'Profoundly wrong': State AG vows to enforce type of law Supremes killed

July 5, 2023
World Net Daily

This story was originally published by the WND News Center.

The attorney general for the state of Arizona, Democrat Kris Mayes, says she'll still enforce a so-called "non-discrimination" law in her state, even though the Supreme Court has struck down as unconstitutional a nearly identical demand in the state of Colorado.

report from the Post Millennial called the announcement by Mayes "an act of defiance against the Supreme Court's decision to protect religious liberty."

In the decision, the justices, 6-3, said the state of Colorado was not allowed under the Constitution to require a web designer to use a state-approved ideology when talking about marriage.

Lorie Smith wanted to, with her 303 Creative, promote traditional marriage. But as a Christian, she could not provide that same promotion to same-sex duos.

The high court slammed Colorado for its ideology, and it wasn't the first time that state was brought low by a Supreme Court loss. Several years ago the justices scolded Colorado for its official "hostility" to Christianity in its attempt to force baker Jack Phillips to create promotions for same-sex duos with his cake artistry. Actually, several other cases remain in the pipeline over Colorado's discriminatory actions against Christians.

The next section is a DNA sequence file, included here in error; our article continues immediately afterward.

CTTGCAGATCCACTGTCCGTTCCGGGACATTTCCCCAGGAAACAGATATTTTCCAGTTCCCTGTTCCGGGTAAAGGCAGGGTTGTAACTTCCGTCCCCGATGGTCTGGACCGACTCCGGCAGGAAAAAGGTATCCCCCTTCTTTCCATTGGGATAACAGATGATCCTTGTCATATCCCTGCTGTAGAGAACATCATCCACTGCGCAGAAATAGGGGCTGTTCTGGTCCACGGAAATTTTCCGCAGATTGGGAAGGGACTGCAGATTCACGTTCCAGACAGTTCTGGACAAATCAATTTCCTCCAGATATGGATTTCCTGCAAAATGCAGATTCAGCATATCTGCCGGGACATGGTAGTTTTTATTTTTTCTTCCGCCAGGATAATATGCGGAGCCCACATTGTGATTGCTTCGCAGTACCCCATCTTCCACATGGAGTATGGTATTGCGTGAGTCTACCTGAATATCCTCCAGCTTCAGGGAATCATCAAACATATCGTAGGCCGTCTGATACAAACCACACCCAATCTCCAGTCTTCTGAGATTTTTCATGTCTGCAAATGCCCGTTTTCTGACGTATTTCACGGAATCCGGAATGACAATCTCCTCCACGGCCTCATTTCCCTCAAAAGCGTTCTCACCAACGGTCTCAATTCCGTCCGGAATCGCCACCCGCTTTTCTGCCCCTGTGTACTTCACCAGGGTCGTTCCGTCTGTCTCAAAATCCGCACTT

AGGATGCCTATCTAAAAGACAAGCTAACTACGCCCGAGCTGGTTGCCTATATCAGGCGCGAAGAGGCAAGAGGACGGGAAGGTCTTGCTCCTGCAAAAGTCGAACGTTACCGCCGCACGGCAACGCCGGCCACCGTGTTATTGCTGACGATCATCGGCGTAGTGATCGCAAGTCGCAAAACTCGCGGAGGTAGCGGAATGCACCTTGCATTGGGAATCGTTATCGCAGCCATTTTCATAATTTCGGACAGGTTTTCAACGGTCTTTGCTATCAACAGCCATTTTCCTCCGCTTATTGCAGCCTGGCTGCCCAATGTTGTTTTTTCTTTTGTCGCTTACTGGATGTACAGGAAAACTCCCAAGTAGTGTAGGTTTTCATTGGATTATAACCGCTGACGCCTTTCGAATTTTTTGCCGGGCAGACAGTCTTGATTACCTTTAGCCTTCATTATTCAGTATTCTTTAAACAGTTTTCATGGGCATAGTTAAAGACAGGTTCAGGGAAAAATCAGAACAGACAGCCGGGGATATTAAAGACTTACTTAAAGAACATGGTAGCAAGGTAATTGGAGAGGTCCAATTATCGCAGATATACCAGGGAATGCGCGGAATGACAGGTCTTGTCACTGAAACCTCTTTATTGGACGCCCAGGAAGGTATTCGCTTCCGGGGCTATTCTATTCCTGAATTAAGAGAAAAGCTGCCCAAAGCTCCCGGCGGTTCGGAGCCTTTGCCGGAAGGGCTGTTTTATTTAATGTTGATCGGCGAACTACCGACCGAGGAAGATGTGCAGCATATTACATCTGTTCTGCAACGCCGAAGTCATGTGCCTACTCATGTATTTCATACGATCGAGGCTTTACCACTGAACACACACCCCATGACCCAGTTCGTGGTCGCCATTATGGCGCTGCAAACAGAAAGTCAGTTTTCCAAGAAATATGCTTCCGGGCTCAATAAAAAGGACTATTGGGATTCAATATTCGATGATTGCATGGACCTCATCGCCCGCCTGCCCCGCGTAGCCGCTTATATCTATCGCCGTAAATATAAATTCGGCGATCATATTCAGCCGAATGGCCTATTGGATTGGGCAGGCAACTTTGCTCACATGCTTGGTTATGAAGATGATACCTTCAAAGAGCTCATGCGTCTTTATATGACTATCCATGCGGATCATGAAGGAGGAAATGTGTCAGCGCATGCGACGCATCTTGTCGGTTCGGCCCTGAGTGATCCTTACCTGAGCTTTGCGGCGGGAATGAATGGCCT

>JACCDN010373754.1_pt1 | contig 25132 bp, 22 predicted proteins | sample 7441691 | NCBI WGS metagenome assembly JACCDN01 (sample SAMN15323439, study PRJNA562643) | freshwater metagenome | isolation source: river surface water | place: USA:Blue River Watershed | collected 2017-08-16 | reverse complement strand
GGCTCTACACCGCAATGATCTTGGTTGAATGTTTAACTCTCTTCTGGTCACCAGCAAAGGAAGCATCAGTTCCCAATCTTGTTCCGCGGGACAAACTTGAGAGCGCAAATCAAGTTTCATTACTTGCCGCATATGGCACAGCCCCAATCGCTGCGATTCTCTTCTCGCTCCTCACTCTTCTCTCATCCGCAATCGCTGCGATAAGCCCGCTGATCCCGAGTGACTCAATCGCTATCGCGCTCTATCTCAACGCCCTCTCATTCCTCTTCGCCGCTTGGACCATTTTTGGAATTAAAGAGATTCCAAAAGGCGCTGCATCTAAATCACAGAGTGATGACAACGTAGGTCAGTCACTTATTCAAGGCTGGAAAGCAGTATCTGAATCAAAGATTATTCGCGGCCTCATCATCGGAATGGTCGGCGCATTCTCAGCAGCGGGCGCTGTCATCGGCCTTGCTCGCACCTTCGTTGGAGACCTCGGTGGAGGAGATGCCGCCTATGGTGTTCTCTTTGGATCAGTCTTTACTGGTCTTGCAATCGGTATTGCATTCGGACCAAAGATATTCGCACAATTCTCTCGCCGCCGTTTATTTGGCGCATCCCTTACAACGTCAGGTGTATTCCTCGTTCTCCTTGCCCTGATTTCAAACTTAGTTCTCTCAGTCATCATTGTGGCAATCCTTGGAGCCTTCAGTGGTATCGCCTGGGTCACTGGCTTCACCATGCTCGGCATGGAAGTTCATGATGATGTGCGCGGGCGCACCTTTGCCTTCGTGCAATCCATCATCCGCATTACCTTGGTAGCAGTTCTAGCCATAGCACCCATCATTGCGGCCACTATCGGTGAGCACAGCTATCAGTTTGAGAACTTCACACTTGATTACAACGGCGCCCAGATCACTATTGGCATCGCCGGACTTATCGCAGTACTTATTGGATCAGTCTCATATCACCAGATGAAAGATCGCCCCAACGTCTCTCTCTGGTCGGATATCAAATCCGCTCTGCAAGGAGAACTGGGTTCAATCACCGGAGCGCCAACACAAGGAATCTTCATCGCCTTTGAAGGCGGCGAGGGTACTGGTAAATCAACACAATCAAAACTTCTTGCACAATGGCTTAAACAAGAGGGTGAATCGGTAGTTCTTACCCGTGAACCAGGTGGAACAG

According to the report, Mayes claimed her office still will seek to prosecute those businesses that refuse to serve "those that belong to a 'protected class.'"

She lashed out at what she called the "profoundly wrong" decision, and said it amounted to nothing less than discrimination against "LGTQ+ Americans."

She did not address the constitutional protection for religious rights around which the case revolved.

"While my office is still reviewing the decision to determine its effects, I agree with Justice Sotomayor — the idea that the Constitution gives businesses the right to discriminate is 'profoundly wrong.'"

Sotomayor dissented from the majority in the case.

And, the report said, Mayes issued a statement encouraging people to file complaints if they think they've been the target of discrimination based on "race, color, religion, or sex."

She said her state does not allow any discrimination "in public places."

"If any Arizonan believes that they have been the victim of discrimination on the basis of race, color, religion, sex (including sexual orientation and gender identity), national origin, or ancestry in a place of public accommodation, they should file a complaint with my office. I will continue to enforce Arizona’s public accommodation law to its fullest extent," she said.

The Supreme Court found that Colorado was seeking "to use its law to compel an individual to create speech she does not believe. As surely as Ms. Smith seeks to engage in protected First Amendment speech, Colorado seeks to compel speech Ms. Smith does not wish to provide."

A lower court earlier found Colorado was using its state power to suppress opinions that it did not like.

Latest News

© 2023 - Patriot News Alerts